improve the odds by controlling some of these conditions,
and shorten the cycle.
Once you have picked the
seeds and removed the wing just place them in a paper
bag and store them in a cool dry place until you are
ready for them. You don't want to plant your seeds out
in the spring until the danger of frost has past, here
in the north May 15th is a safe bet. If May 15th is
your target date you should count backwards on the calendar
100 days. That will take you to about February 5th if
my math is correct.
On or about the 100th
day prior to your target planting date, take the seeds
and place them in a Styrofoam cup or other container
that will withstand some hot water. Draw warm to hot
water from your kitchen faucet and pour it over the
seeds. Most of the seeds will float, just leave them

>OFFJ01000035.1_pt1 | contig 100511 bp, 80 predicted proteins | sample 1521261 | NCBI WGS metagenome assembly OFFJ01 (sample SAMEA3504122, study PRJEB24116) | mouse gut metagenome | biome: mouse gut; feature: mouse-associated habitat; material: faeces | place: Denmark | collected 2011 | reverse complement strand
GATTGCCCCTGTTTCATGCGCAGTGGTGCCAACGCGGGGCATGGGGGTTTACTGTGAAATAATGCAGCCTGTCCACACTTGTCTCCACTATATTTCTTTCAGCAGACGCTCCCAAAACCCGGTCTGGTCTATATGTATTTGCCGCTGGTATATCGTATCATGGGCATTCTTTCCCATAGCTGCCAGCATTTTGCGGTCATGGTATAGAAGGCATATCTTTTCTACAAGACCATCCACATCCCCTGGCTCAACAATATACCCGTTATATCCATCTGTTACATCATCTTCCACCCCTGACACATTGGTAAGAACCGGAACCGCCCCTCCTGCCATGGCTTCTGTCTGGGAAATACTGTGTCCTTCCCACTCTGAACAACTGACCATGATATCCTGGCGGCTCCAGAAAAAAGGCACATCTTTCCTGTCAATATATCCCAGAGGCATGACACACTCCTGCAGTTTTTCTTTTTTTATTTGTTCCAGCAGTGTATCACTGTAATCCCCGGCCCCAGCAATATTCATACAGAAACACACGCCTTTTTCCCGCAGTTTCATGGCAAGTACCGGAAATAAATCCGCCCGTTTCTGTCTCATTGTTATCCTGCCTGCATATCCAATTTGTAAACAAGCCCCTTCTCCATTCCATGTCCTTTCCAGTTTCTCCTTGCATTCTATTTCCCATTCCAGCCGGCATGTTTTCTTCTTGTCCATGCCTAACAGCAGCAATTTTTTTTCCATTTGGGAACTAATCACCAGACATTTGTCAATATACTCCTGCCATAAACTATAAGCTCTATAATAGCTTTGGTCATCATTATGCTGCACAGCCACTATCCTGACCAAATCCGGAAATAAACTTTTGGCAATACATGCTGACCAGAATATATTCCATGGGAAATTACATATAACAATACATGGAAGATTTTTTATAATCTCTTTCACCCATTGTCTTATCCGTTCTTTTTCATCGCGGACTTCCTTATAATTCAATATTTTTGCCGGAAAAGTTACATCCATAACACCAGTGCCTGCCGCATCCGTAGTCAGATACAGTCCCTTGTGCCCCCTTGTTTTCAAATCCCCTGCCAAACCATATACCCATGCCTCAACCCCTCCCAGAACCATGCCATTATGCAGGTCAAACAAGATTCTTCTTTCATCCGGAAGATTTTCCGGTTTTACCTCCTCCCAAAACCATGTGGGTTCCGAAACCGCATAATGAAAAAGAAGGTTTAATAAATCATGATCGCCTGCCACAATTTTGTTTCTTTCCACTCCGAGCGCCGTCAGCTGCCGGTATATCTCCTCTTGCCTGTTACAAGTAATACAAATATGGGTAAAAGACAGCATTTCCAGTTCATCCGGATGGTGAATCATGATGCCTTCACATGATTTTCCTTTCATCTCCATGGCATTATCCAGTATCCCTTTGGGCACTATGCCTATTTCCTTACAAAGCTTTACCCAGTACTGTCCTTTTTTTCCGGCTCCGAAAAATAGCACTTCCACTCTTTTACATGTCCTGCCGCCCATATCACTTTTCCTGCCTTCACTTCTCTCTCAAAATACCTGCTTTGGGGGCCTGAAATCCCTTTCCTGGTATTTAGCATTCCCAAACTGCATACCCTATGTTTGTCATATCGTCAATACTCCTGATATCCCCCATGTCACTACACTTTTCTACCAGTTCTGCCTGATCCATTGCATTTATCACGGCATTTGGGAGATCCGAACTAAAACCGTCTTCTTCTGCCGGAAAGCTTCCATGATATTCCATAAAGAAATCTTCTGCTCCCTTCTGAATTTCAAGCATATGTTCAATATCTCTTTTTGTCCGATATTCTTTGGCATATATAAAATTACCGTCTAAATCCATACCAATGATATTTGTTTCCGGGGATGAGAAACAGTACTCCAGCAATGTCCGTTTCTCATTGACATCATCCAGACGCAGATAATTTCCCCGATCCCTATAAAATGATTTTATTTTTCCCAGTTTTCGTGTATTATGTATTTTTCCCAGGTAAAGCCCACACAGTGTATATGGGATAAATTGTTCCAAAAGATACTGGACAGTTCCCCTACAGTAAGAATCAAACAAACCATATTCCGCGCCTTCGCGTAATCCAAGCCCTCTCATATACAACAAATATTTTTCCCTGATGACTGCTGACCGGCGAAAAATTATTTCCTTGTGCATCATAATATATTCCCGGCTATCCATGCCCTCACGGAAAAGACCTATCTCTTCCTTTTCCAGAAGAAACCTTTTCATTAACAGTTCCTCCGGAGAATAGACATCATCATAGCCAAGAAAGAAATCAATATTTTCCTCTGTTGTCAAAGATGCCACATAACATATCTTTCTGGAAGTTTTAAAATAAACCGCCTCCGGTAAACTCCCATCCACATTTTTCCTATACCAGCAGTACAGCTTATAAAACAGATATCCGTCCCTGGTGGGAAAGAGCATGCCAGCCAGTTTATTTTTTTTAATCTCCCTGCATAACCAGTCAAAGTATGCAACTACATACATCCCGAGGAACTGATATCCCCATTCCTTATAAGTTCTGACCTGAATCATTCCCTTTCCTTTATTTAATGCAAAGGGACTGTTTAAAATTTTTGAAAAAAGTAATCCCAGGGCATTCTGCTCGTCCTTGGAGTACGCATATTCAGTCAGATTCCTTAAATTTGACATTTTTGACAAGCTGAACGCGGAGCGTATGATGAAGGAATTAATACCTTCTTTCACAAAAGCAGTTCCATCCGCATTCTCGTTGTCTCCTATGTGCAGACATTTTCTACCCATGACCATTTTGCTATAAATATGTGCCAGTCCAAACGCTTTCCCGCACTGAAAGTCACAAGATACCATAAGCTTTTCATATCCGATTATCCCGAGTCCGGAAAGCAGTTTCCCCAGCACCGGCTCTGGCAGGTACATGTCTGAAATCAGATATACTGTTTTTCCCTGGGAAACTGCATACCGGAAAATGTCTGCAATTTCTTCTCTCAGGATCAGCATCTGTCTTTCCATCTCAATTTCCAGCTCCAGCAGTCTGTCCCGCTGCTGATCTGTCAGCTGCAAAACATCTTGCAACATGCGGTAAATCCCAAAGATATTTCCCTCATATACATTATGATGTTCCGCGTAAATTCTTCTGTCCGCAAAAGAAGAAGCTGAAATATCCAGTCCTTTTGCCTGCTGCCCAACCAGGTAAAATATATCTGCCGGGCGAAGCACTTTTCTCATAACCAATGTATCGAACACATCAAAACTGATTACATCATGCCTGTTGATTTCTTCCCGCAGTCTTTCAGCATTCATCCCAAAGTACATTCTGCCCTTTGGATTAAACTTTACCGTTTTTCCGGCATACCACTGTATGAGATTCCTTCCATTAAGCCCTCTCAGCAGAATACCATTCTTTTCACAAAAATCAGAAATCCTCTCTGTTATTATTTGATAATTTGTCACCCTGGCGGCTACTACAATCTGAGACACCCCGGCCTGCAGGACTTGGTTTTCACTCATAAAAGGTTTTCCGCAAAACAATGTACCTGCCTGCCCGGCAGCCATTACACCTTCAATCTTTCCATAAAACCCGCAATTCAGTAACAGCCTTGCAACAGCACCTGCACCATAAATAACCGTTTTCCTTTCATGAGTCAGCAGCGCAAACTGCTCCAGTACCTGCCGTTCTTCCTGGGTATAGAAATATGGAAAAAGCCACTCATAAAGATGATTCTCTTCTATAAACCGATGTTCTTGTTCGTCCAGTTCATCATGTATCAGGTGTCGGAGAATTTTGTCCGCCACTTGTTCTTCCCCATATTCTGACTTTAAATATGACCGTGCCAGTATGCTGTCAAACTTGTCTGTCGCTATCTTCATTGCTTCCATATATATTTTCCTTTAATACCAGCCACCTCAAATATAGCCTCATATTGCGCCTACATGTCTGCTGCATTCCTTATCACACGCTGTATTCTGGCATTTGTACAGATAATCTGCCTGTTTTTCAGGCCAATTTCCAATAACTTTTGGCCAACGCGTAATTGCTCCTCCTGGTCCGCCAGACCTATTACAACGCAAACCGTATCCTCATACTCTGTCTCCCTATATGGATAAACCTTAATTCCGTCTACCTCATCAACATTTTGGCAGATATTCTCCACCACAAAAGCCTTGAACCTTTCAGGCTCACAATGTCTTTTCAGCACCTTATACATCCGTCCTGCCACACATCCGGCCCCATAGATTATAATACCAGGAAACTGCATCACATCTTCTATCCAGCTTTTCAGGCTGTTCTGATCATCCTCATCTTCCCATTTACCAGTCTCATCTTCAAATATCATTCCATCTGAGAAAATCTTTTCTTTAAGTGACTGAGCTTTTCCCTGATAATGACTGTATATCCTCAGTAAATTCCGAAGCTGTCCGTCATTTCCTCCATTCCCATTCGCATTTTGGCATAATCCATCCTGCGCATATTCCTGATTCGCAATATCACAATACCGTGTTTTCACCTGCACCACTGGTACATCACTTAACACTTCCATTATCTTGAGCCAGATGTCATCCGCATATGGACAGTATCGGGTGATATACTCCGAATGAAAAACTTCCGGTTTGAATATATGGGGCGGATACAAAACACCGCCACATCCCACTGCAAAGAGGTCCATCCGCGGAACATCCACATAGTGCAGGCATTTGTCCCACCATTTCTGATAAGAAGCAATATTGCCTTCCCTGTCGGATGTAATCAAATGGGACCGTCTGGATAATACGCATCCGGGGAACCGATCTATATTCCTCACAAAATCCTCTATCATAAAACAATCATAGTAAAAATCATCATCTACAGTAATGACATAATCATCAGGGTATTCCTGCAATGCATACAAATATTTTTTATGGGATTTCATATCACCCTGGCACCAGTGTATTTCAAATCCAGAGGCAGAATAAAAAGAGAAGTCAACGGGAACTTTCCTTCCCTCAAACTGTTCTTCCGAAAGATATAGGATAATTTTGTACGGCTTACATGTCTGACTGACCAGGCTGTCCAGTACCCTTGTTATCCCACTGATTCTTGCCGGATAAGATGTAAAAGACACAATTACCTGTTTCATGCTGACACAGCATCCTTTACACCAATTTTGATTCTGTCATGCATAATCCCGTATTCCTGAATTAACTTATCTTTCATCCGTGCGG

in the water overnight as the water cools down. 24 hours
later most of the seeds will have settled to the bottom
of the cup, drain off the water. Place the seeds in
a plastic bag with a mixture of sand and peat or other
suitable mix. Even light potting soil will work. The
peat or soil should be moist, but not soaking wet. Poke
some holes in the bag so there is some air circulation,
and place the bag in your refrigerator for a period
of 100 days.
After 100 days you can
plant the seeds outside. If you have timed it correctly,
you should be at or close to your target planting date.
To plant the seeds just sow them on top of a bed of
well drained topsoil or sterilized potting soil, and
cover with approximately 3/8" of soil. Water them thoroughly,